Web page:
AUG 18 (Dallas-Green Bay Press-Gazette) - The Packers will get a mild taste of what to expect during the league season in the Cotton Bowl tonight. The Cowboys are making their first appearance of the season here since they just came in from their California training camp Friday. There will be 60,000 fans on hand, including many backers of the departed American League Texans who are now in Kansas City. The Cowboys will be snorting in this, their first sales job at home. In short, they'll want to look good. By comparison, the Steeler game in Miami was akin to a picnic. Pittsburgh Coach Buddy Parker said after the game that the Steelers had scrimmaged very little before they went against the champions. Lombardi has reminded his charges of the Steelers' preseason plight and also that the Cowboys can be expected to be much more advanced. Dallas opened last week with a 17-14 victory over the Rams. Kickoff tonight is set for 9 o'clock, Packerland time, and you can note the progress via WJPG. The Packers have put in what Lombardi termed "a good practice week." The extremely hot weather that greeted the team earlier in the week disappeared into the low 90s, which was quite a change. The Bays tapered off with a light and spirited drill in the Cotton Bowl Friday morning. While the Packers' fine looking crop of rookies will get a good workout tonight, the spotlight will be on the league's most valuable player, one Jim Taylor. Big Jim says he's ready to roar again. Hampered by a knee injury in the last two games, Taylor started to cut and turn as of old in Thursday's practice. Once, some of the offensive players yelled, "Taylor's running again." The happiness was obvious. Pronounced cured of the hepatitis that floored him last winter, Packer backers will feel better when Taylor starts bumping over linebackers again. Lombardi still plans to go easy with Taylor, however, and the bulk of the ball carrying likely will fall to Tom Moore, Eilijah Pitts, Earl Gros, Lew Carpenter and, of course, untested Frank Mestnik. The honor of starting at running back will go to Moore and Taylor, and other regulars - Bart Starr, Boyd Dowler, Ron Kramer, Max McGee, Bob Skoronski-Norm Masters, Forrest Gregg, Fuzzy Thurston, Jerry Kramer, and Mr. Center himself, Jim Ringo...HENRY AT TACKLE: Defensively, Urban Henry will open at right tackle and Henry Jordan will be at right end. The rest of the lineup has Willie Davis in the line, Dave Hanner, Bill Forester, Ray Nitschke and Dan Currie at linebacker, and Hank Gremminger, Willie Wood, Jess Whittenton and Herb Adderley in the backfield. The first rookie to see action likely will be Lionel Aldridge, the fast defensive end who will switch with Jordan, unless, of course, a field goal or extra point is needed early. In that case, Gary Kroner will get his first chance at test his toe. Willie Wood did the kicking against Pitt, hitting 9 and 20-yard field goals and three extra points. Dan Grimm will continue to do the kicking off. The Packers will return to Green Bay Sunday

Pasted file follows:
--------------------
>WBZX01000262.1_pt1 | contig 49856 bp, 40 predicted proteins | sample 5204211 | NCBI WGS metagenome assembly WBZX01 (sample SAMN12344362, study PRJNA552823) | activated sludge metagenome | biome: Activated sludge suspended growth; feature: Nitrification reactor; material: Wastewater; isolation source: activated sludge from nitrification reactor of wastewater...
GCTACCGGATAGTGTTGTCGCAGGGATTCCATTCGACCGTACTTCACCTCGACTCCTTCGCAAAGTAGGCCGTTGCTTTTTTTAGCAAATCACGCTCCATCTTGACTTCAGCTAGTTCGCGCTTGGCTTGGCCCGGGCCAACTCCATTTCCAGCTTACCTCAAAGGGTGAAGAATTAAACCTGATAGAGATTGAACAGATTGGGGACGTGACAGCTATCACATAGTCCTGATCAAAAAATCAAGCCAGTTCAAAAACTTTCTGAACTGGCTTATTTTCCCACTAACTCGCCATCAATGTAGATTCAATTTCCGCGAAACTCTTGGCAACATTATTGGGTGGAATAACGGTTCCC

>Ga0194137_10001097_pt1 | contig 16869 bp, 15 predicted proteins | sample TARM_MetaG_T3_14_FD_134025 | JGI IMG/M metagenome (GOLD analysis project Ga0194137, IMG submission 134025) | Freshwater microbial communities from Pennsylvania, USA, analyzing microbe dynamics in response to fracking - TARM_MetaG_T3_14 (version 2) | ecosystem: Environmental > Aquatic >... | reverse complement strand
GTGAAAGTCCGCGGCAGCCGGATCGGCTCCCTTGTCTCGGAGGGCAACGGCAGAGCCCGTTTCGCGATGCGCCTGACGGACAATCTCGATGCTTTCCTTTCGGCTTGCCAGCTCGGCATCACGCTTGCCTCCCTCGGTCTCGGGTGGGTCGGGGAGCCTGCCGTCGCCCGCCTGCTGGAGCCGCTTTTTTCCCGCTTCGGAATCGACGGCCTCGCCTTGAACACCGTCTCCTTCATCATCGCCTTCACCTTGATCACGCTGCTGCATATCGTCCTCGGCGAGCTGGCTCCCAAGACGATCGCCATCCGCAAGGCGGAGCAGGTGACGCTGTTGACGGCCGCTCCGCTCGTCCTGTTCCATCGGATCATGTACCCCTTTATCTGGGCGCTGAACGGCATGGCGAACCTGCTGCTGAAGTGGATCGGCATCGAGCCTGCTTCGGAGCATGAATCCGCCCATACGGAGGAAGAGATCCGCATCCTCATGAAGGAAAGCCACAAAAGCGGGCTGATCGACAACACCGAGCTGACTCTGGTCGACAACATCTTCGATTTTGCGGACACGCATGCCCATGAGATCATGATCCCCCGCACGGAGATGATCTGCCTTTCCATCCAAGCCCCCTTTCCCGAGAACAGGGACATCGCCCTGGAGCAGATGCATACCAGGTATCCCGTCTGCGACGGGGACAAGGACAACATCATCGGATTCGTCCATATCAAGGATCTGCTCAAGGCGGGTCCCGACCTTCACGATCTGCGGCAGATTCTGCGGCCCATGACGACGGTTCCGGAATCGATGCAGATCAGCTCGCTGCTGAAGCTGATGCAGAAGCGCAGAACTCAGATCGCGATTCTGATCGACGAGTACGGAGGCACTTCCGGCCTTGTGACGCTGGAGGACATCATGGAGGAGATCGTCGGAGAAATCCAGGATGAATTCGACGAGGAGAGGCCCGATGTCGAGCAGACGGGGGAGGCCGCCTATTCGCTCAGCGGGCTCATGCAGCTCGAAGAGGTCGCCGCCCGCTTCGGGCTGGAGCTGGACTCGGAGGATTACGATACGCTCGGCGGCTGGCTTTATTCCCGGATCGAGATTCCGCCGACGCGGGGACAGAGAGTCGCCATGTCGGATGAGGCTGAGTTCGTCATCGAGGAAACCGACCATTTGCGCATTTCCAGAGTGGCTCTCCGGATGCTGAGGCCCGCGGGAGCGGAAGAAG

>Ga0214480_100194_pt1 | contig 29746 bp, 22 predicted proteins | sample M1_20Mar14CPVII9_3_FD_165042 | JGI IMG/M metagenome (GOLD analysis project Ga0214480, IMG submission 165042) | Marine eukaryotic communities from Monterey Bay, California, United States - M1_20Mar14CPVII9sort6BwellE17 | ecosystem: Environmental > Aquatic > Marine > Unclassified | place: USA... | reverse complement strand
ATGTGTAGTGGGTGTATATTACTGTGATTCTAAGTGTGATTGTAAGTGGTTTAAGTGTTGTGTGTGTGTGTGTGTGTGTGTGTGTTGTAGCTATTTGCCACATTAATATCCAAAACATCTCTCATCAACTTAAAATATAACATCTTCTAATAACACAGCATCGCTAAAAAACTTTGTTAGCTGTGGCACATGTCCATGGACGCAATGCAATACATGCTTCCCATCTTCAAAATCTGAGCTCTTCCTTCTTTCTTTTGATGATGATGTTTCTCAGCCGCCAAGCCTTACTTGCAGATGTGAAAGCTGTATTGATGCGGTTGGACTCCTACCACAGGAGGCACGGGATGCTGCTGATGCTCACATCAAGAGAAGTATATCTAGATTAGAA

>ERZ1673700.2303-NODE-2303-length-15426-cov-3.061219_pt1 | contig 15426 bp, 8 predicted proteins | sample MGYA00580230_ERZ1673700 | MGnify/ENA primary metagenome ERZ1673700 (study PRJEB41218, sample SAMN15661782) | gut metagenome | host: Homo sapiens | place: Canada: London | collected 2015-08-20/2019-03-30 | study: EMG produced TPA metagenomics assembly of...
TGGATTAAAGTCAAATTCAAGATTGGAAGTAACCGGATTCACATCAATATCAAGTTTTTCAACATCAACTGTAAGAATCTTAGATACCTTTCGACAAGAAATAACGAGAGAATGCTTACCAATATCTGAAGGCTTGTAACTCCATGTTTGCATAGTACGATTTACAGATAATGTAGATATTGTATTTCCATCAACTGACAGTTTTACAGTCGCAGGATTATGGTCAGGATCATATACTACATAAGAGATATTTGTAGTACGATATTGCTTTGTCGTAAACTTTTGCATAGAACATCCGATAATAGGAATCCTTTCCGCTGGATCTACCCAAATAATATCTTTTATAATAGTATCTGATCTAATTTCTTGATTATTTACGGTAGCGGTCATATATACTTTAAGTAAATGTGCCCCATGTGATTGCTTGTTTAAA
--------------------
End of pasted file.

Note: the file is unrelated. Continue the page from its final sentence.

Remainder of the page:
El Paso Herald-Post (August 16th 1963)

afternoon via United Airlines charter. Work starts Monday for the two big charity games in Wisconsin - the Shrine go against the Bears in Milwaukee a week from tonight and the Bishop's Charities game against the Giants in Green Bay Labor Day night.